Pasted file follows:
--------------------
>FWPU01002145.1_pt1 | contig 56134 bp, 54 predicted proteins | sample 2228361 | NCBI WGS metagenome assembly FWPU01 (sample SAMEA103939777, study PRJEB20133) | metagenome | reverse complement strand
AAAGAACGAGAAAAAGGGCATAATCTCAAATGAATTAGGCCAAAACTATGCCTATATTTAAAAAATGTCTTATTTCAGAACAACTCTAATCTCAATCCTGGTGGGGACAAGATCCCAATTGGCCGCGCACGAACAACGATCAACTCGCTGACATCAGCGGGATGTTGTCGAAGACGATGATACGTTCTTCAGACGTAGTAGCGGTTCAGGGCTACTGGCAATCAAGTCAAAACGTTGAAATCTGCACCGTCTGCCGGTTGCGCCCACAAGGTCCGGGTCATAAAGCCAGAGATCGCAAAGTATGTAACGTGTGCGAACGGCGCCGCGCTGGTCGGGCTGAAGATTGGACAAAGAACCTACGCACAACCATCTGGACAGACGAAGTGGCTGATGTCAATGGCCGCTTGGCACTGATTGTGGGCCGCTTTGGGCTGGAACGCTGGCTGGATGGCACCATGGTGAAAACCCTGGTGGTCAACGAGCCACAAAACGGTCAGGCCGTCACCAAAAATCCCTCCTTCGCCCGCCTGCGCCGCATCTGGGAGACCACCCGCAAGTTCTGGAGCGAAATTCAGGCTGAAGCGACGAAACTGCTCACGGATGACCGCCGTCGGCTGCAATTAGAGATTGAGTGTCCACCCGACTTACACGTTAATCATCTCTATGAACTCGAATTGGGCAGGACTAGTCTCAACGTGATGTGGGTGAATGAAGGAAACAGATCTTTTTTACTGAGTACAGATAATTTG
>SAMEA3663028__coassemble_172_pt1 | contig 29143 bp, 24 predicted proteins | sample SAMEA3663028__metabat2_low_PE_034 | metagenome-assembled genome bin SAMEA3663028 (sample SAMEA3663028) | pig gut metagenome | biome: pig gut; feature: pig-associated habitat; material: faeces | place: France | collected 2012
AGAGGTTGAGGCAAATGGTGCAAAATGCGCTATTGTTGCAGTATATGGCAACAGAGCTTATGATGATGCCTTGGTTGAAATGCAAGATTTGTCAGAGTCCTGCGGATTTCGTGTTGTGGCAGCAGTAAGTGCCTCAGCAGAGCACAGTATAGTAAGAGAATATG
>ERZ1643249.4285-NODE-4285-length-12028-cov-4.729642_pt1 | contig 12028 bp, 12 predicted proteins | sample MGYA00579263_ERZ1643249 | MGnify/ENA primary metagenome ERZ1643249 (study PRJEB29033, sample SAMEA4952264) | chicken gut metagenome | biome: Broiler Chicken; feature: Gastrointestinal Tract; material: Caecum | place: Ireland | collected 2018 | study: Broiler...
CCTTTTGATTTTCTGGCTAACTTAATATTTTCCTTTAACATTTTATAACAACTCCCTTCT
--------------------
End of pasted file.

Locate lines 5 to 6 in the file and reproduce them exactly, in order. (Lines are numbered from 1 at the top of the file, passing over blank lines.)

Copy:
>ERZ1643249.4285-NODE-4285-length-12028-cov-4.729642_pt1 | contig 12028 bp, 12 predicted proteins | sample MGYA00579263_ERZ1643249 | MGnify/ENA primary metagenome ERZ1643249 (study PRJEB29033, sample SAMEA4952264) | chicken gut metagenome | biome: Broiler Chicken; feature: Gastrointestinal Tract; material: Caecum | place: Ireland | collected 2018 | study: Broiler...
CCTTTTGATTTTCTGGCTAACTTAATATTTTCCTTTAACATTTTATAACAACTCCCTTCT